To the emulsion were added, per mol silver halide, 5 mg of sodium thiosulfate, 20 mg of ammonium thiocyanate, and 3 mg of chloroauric acid, and the emulsion was allowed to chemically ripen at 60 C. for 80 minutes.

To the resultant emulsion was added, per mol silver halide, 1.0 g of a novolac resin obtained from phenol and formaldehyde, and was also added 60 mg of sensitizing dye of Formula I or Comparison Sensitizing Dye S, and then, 1.0 g of 4-hydroxy-6-methyl-1,3,3a,7-tetrazaindene was added for stabilization. A sensitizing dye used in each emulsion is specified in Table 1. ##STR28##

A copolymer comprising three types of monomeric components, i.e. 50 wt % of glycidyl methacrylate, 10 wt % of methyl acrylate, and 40 wt % of butyl methacrylate was diluted in order to prepare an aqueous coplymer dispersion so that the concentration was 10 wt %, and the dispersion as a subbing solution was applied to and dried on one face of a polyethylene terephthalate base. A backing layer was formed on the other face of the base by using a backing layer solution comprising 400 g of gelatin, 2 g of polymethyl methacrylate, 6 g of sodium dodecylbenzenesulfonate, 20 g of anti-hallation dye below, and glyoxal. The backing layer solution was applied simultaneously with a protective layer solution comprising gelatin, matting agent, glyoxal, and sodium dodecylbenzenesulfonate. Thus a support having a backing layer was obtained. The coating gelatin weights respectively in the backing and protective layers were 2.5 g/m2 and 2.0 g/m2. ##STR29##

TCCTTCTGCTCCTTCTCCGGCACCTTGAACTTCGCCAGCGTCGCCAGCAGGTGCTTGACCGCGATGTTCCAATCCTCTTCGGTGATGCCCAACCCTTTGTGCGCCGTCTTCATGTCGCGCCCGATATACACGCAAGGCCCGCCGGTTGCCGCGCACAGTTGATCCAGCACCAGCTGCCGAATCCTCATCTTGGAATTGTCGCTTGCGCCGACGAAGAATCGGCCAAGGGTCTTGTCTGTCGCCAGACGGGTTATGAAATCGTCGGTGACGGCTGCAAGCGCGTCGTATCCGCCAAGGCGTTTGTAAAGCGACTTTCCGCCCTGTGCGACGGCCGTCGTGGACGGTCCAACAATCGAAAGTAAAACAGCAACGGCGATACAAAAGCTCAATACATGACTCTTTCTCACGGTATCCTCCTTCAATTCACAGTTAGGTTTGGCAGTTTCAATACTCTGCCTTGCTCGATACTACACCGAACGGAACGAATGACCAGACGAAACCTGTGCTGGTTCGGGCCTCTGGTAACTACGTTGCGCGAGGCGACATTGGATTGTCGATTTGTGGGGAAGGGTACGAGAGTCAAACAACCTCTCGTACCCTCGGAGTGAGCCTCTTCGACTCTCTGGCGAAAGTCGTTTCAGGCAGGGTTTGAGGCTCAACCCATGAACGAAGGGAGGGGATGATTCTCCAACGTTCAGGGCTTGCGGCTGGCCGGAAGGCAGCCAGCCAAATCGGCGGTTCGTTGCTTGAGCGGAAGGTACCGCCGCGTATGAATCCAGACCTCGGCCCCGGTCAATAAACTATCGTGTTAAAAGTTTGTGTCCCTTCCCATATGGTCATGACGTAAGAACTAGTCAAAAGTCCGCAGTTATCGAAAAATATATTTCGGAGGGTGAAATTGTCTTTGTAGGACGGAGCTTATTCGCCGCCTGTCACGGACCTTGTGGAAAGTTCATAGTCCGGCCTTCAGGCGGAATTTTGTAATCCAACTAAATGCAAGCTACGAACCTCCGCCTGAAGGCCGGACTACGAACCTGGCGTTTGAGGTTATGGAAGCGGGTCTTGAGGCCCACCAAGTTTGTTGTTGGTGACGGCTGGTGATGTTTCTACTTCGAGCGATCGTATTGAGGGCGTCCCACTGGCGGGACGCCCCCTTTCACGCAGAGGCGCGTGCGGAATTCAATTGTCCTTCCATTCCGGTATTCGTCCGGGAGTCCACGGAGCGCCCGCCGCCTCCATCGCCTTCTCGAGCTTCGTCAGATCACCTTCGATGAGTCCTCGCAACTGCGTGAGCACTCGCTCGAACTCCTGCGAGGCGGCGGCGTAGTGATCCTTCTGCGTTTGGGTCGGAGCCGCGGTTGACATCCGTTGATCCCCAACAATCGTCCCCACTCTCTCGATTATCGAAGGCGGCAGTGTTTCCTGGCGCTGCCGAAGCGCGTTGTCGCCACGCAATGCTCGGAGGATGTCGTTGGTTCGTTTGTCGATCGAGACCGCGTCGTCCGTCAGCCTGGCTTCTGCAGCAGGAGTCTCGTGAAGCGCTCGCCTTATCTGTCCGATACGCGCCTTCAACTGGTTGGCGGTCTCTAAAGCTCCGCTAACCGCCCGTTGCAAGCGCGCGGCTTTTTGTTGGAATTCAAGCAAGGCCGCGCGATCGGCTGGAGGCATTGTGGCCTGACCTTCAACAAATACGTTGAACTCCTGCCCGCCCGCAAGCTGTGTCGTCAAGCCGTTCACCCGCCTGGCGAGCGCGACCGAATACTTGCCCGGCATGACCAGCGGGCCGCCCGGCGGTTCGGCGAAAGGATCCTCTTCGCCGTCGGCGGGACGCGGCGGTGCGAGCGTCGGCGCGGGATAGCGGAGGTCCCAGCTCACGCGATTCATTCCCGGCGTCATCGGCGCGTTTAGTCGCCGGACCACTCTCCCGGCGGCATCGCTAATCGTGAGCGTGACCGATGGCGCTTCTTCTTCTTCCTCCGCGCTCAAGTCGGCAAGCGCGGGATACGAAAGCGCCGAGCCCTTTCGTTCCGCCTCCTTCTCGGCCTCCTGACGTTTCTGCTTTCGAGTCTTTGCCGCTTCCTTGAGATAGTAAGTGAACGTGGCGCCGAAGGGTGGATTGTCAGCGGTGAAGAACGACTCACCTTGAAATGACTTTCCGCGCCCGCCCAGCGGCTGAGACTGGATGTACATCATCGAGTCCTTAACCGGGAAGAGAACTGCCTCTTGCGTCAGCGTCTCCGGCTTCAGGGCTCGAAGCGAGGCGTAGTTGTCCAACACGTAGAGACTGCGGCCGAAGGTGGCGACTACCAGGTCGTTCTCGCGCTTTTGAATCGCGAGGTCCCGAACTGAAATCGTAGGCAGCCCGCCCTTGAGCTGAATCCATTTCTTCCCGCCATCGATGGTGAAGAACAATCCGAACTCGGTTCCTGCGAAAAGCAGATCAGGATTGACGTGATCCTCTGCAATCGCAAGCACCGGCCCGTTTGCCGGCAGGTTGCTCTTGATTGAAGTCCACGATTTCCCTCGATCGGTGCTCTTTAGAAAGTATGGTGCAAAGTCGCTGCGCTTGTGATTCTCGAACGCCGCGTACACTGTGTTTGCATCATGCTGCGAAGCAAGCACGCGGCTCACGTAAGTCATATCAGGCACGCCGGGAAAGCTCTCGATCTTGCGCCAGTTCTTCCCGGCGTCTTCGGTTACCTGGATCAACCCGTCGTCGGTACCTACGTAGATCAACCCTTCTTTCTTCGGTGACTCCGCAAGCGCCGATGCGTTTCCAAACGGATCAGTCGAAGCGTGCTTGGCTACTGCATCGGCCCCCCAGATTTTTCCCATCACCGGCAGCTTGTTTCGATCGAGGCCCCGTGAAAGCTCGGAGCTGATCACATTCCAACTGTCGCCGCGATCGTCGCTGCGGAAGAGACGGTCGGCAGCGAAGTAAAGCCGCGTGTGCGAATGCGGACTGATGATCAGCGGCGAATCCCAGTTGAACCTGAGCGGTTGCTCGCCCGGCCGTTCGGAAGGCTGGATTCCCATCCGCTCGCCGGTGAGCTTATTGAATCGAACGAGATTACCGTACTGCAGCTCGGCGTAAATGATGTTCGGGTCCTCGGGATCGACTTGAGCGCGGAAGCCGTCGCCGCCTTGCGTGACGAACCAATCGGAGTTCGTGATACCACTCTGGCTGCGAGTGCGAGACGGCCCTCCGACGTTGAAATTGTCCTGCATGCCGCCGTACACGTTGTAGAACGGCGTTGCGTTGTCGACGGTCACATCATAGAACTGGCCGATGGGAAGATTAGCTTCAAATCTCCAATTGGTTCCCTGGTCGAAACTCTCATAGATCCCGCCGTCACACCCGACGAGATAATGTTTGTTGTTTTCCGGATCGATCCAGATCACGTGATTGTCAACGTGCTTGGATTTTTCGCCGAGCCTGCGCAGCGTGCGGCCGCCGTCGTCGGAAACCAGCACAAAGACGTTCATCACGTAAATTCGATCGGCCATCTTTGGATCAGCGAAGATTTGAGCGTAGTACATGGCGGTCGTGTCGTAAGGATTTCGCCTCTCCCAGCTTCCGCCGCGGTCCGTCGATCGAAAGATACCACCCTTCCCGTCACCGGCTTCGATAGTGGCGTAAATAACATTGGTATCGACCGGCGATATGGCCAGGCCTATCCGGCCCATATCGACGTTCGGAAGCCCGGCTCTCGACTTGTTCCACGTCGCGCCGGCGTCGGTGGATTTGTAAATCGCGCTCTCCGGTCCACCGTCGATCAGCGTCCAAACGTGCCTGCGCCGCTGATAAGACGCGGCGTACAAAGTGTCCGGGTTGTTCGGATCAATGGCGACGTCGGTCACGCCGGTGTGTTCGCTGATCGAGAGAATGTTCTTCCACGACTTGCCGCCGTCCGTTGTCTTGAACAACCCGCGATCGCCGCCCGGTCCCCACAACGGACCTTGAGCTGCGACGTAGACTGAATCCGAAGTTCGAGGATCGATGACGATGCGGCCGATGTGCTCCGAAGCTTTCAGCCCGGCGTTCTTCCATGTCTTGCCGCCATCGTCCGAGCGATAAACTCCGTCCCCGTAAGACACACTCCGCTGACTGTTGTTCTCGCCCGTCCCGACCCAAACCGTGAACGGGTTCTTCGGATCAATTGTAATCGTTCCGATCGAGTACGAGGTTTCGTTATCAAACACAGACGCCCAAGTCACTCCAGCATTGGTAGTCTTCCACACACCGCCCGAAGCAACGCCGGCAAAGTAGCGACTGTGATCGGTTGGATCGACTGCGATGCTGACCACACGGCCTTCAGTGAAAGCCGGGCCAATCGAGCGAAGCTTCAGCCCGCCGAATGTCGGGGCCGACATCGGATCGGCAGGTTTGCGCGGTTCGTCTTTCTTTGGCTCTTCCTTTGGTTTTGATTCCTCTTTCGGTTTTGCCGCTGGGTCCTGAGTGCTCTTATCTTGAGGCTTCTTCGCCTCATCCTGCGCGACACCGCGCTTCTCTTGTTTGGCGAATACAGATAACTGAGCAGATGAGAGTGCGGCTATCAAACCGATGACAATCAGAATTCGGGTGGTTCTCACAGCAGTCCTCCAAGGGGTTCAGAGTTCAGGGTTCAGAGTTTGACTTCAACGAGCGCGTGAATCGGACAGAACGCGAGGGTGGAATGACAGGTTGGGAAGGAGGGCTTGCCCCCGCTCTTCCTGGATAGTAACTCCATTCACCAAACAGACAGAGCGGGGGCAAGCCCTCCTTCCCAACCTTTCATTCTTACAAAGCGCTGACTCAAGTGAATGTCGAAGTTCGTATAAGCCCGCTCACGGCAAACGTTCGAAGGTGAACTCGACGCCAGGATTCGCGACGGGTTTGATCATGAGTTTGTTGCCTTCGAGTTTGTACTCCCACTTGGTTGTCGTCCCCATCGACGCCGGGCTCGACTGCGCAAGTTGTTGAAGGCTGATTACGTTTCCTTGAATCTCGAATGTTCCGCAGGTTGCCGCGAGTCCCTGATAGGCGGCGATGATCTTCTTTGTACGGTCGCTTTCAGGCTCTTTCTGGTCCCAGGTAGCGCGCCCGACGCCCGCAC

Preparation of coated samples

As additives for an emulsion layer were added, per mol silver halide, 10 g of diethylene glycol, 50 mg of nitrophenyl-triphenylphosphonium chloride, 1 g of ammonium 1,3-dihydroxybenzene-4-sulfonate, 10 mg of sodium 2-mercaptobenzimidazole-5-sulfonate, and 35 mg of ##STR30## 1 g of ##STR31## 10 mg of 1,1-dimethylol-1-bromo-1-nitromethane, and 100 mg of ##STR32##

As additives for an emulsion protective layer, per gram gelatin were added 20 mg of a compound below. ##STR33## and 7 mg of matting agent comprising silica of average grain size 7 μm, and 70 mg of colloidal silica whose average grain size being 0.013 μm. Also added were an example fluorine-containing ionic surfactant, nonionic surfactant and inorganic salt; as well as formaldehyde and glyoxal each serving as a hardener. The types and amounts added of a fluorine-containing ionic surfactant, nonionic surfactant, and inorganic salt are listed in Table 1.

Upon the support base having a backing layer were sequentially, and simultaneously formed, by slide hopper method, in the order of a silver halide emulsion layer, and an emulsion protective layer, at a coating velocity of 60 m/min. Thus each sample was obtained. The coating silver weight was 2.5 g/m2 ; coating gelatin weight was 3 g/m2 in the emulsion layer and 1.3 g/m2 in the emulsion protective layer.

The so-prepared samples were allowed to stand for 3 days at 23 C. and 55%RH, and then, the samples were exposed under varied exposures, with 1/100,000 second exposure time per pixel (100 μm2), by using He-Ne laser beam. Then the samples were treated with an automatic developing machine for radiography (commercial name, Konica X-ray automatic developing machine, KX-500) manufactured by Konica Corporation. The processing solutions used were a developer for X-ray automatic developing machine (commercial name, KD-90) manufactured by Konica Corporation, and fixer (commercial name, XF, manufactured by Konica) for the similar application, and the samples were processed at variously changed developer temperatures. The processing-induced density irregularities were evaluated using 8"10" samples uniformly exposed at a common exposure, and by subjecting these samples to the process identical to the above-mentioned process.